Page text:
Creamy Salmon Piccata

Creamy Salmon Piccata

I’m just nuts about my classic Italian leaning Old School Chicken Piccata, so it stands to reason I’d be crazy about this twist, Creamy Salmon Piccata. If you love fresh, lemony, garlicky flavors and you love salmon, I think this will be a winner for you! The touch of cream in the recipe, btw, rounds out those flavors and takes the whole dish next level.

Creamy Salmon Piccata

Creamy Salmon Piccata


And while this salmon dish is sounding and lookin’ all fancy and elegant, it’s super easy to make and quick to pull off with a minimum of effort and very little cleanup. I don’t know about you but that’s bonus points as far as I’m concerned. I think of dishes like this as “hero” recipes – they’re gonna make you look like a hero for sure and when the compliments roll in you can say, “Aw, thanks, it was nothing!” (But no one will believe you, btw, because it tastes so amazing!)

About Creamy Salmon Piccata:

I gotta have a geek-out moment here and talk about Piccata. See, I always thought recipes for Piccata (veal was the original) were Italian, but it turns out to be Italian American, probably invented here in the states in the 1930s. Frankie Bones thinks it was probably Sicilian because the ingredients are often found in Sicilian cuisine.

But that means I don’t have to feel too bad about drizzling in the distinctly American touch of cream in the resulting sauce, which is pretty much a recent (but fabulous) fad in the world of Piccata dishes. For me, just a touch is perfect, but this recipe is so easily adaptable, you can increase the amount if you wish for more sauce.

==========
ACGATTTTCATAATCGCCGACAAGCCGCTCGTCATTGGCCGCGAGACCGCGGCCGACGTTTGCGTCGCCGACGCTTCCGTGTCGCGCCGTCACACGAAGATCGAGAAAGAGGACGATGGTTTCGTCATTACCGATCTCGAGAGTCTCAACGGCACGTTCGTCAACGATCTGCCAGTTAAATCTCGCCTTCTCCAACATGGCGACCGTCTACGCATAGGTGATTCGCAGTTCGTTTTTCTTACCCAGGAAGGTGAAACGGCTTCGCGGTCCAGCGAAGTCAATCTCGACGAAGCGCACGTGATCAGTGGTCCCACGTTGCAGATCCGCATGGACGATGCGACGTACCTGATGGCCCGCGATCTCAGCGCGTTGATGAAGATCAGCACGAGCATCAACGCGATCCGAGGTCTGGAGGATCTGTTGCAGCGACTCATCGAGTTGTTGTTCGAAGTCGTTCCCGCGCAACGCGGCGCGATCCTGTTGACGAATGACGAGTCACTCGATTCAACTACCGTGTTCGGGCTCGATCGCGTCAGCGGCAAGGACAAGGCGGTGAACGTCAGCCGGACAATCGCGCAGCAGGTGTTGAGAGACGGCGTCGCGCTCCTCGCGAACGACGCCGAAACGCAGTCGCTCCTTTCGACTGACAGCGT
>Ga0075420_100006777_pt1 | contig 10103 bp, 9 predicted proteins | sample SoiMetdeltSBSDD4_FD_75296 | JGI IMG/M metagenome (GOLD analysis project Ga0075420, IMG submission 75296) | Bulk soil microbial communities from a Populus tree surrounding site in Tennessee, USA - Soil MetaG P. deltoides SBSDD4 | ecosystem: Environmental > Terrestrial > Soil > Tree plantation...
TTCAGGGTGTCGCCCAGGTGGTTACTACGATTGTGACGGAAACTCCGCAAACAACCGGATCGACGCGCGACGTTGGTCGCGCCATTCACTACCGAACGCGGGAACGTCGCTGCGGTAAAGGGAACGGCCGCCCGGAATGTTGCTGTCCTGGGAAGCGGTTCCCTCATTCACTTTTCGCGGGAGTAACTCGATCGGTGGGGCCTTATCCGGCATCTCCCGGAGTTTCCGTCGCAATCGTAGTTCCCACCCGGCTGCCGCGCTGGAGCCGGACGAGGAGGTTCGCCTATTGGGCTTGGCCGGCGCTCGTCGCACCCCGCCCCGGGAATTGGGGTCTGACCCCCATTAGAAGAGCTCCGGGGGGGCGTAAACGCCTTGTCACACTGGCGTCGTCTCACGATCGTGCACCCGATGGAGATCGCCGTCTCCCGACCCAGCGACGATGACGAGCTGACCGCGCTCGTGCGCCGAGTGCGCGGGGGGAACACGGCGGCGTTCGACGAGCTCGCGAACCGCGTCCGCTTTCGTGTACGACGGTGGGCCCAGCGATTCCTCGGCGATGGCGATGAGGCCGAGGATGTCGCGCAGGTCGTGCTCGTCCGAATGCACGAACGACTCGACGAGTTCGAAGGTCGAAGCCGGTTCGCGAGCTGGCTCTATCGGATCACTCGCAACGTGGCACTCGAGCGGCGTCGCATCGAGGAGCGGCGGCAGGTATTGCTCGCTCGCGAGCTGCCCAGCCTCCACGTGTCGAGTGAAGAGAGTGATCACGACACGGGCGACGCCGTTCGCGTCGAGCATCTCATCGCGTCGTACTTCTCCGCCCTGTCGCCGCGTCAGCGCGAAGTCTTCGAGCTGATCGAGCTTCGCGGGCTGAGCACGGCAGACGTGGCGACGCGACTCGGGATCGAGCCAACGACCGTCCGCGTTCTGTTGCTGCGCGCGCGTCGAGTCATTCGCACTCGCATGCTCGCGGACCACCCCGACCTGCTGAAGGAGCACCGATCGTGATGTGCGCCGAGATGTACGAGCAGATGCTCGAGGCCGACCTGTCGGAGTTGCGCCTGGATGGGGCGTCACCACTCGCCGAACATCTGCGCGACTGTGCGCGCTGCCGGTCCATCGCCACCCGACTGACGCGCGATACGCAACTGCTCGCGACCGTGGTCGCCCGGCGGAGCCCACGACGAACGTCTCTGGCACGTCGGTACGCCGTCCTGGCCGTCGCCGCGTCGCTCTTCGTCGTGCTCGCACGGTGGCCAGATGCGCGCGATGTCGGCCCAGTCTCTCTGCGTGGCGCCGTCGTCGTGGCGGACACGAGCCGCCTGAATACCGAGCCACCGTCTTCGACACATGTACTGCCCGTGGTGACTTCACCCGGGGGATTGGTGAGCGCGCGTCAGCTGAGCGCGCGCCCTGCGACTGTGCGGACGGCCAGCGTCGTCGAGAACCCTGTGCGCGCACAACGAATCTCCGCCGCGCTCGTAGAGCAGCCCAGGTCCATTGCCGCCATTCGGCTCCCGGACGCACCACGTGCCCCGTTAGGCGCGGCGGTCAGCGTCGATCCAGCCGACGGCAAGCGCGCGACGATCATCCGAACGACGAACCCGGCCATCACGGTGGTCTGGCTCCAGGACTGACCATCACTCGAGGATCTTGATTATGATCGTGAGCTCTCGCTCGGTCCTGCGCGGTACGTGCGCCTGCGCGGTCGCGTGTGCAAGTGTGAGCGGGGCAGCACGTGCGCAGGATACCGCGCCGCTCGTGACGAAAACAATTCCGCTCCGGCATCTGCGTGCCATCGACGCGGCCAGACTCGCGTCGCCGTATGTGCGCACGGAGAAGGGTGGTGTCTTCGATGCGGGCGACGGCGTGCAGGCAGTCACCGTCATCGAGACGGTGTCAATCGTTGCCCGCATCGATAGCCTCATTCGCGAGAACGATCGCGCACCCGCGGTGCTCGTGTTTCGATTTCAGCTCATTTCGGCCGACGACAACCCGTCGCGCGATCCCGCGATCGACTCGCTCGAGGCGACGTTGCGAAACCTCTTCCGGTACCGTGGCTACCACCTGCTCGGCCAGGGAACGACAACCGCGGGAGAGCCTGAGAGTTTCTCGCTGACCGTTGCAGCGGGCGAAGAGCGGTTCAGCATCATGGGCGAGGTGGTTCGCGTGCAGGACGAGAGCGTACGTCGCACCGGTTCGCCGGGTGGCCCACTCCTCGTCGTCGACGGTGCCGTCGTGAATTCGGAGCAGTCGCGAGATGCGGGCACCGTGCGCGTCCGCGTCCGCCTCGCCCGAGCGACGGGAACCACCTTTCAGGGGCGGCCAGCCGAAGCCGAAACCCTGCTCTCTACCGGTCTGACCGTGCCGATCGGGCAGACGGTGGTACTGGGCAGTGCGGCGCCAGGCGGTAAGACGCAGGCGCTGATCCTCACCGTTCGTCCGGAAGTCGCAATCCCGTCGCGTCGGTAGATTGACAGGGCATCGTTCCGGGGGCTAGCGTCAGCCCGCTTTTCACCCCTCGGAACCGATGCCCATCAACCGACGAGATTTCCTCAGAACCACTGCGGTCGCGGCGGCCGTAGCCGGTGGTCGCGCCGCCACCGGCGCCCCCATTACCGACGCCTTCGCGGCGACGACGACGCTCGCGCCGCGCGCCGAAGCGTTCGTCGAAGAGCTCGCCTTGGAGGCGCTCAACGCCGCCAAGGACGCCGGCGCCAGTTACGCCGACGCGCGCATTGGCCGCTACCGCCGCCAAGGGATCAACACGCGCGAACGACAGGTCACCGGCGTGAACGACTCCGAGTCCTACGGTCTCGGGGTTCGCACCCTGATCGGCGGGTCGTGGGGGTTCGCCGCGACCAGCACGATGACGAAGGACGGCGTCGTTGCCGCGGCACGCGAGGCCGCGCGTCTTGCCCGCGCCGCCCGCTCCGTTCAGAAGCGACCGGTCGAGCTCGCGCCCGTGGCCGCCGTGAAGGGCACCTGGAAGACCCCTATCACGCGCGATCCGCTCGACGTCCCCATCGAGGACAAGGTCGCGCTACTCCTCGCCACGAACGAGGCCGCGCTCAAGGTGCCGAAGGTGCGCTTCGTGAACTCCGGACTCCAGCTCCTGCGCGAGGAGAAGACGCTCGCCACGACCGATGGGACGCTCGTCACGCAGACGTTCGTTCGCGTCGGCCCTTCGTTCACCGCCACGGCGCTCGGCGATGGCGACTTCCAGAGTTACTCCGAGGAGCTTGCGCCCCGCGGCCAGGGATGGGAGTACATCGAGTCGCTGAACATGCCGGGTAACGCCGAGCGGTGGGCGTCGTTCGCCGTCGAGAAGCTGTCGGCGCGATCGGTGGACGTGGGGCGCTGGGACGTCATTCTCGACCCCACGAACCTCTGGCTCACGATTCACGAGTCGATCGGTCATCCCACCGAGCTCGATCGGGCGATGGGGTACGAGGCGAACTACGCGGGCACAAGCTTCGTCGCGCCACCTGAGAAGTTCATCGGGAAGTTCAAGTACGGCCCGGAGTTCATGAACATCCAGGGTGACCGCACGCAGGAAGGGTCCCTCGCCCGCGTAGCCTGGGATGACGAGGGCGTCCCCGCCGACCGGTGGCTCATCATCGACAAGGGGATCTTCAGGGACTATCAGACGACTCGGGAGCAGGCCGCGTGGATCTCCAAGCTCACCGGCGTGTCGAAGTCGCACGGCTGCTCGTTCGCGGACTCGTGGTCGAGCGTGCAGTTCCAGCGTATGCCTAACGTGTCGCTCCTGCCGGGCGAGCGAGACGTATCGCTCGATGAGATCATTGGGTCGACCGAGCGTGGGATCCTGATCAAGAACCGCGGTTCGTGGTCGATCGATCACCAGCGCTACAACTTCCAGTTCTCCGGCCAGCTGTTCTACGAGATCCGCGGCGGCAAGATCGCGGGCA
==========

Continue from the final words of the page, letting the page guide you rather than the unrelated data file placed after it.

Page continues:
You might also notice the recipe is for four pieces of salmon, but I only made two this time because I was the only one home. One to eat for dinner, one for the next day! It’s easy to increase or decrease to serve whatever size your family happens to be.

What to Serve with Creamy Salmon Piccata:

With the assertive garlicky, lemony flavors, your salmon is def going to be the star of the show, as it should be with the price of salmon these days! (See below on when and how to shop for Salmon to keep it budget-friendly.) It’s best to keep the sides simple. A little pasta or rice (or rice pilaf like this one if you want to go to a bit more work) is perfect to soak up the flavors of that sauce. I used Linguine but Orzo or Cous Cous would be on point, too. If you’d like to fancy up your Cous Cous, this Kicked Up Cous Cous would be amazing!

A little green salad before and your fave green vegetable (like this Oven Roasted Broccoli or Simply Steamed Broccoli, broccolini, some type of simple green or Brussels) are going to complement the Creamy Salmon Piccata best. And who knows, maybe you’ll have room for dessert!

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Making Creamy Salmon Piccata:

I prefer to use skinless salmon filets in this recipe, but it’s your choice. If you wish to skin, it’s super easy. Lay the salmon skin side down on your board then run a sharp knife at an angle across the skin while holding the filet in place with your other hand.